Improving the resolution of biological research to the single-cell or sub-cellular level is of critical importance in a wide variety of processes and disease conditions. Most obvious are those linked to aging and cancer, many of which are dependent upon stochastic processes where individual, unpredictable failures or mutations in individual cells can lead to serious downstream conditions across the whole organism. The traditional tools of biochemistry struggle to observe such processes: the vast majority are based upon ensemble approaches analysing the properties of bulk populations, which means that details of individual constituents is lost. What are required, then, are tools with the precision and resolution to probe and dissect cells at the single-micron scale: the scale of the individual organelles and structures that control their function. In this review, we highlight the use of highly-focused laser beams to create systems which provide precise control and specificity at the single-cell or even single-micron level. The intense focal points generated can directly interact with cells and cell membranes, which in conjunction with related modalities such as optical trapping provide a broad platform for the development of single-cell and sub-cellular surgery approaches. These highly tuneable tools have been demonstrated to deliver or remove material from cells of interest, and they can simultaneously excite fluorescent probes for imaging purposes or plasmonic structures for very local heating. We discuss both the history and recent applications of the field, highlighting the key findings and developments over the last 40 years of biophotonics research.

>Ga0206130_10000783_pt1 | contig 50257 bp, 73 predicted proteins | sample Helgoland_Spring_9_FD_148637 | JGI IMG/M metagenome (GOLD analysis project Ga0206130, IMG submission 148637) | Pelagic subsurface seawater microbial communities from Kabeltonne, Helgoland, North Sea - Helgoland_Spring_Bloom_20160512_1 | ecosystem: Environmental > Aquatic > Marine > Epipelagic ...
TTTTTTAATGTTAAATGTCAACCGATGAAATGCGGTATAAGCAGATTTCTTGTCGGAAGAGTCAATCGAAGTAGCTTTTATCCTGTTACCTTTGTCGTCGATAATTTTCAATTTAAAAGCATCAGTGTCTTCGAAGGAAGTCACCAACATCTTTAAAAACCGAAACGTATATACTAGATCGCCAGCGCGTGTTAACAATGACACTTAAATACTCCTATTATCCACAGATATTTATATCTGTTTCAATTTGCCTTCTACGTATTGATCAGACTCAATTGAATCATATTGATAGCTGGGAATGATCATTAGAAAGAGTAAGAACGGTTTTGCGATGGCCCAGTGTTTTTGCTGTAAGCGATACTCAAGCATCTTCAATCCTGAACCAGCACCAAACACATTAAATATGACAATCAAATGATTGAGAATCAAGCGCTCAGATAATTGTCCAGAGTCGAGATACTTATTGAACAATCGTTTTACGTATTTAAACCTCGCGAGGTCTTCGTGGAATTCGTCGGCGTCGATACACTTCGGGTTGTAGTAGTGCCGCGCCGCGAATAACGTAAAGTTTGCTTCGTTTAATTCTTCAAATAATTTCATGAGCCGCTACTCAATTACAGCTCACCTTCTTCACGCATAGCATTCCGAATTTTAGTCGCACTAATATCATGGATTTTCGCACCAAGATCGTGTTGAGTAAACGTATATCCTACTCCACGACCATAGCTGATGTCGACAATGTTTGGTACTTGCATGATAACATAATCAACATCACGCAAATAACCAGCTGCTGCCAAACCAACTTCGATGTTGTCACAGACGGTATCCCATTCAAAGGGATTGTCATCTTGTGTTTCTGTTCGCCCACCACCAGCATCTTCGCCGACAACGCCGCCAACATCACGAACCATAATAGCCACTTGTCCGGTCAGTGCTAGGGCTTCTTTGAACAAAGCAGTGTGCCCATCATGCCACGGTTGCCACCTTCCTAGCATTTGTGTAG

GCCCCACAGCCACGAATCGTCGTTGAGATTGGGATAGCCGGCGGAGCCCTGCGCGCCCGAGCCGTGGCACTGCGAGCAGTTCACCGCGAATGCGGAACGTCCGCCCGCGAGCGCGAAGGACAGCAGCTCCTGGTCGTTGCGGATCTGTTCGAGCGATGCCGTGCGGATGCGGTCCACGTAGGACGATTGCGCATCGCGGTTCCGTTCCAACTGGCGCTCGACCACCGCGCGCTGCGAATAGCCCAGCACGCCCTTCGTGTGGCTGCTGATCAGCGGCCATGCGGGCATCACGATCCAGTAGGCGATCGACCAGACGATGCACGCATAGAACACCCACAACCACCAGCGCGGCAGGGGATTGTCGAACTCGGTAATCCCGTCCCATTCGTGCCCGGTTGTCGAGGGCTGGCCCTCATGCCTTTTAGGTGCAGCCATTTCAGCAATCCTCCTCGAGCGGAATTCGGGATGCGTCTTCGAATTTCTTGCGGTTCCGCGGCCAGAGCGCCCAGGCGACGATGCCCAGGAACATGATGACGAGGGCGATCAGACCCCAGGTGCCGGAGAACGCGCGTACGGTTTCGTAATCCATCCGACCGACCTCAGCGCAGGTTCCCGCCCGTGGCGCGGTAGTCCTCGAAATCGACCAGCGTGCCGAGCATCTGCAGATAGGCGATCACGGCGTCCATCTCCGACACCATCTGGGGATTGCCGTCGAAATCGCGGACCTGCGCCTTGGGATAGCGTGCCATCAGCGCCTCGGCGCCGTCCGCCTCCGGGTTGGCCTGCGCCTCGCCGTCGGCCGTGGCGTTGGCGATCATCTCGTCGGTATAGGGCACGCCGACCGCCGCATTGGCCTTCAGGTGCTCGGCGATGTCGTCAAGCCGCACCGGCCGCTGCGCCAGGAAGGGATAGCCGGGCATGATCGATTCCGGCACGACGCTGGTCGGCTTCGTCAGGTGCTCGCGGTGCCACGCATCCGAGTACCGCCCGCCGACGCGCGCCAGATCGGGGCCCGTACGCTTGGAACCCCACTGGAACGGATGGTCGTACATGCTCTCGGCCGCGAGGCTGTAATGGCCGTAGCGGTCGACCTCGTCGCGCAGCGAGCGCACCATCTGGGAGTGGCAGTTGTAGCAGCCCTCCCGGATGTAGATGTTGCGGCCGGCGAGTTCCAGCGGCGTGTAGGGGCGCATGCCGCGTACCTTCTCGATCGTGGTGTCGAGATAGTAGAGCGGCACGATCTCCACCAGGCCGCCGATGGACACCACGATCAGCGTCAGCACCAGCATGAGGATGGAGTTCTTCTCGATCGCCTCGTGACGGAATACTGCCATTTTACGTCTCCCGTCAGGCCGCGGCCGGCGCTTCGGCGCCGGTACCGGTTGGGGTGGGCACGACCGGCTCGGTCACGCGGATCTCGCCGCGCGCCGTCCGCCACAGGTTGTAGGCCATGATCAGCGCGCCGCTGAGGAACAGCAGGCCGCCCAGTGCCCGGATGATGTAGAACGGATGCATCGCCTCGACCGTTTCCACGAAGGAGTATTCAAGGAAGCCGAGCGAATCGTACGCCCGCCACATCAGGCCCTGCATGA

- Optical trapping
- Single-cell science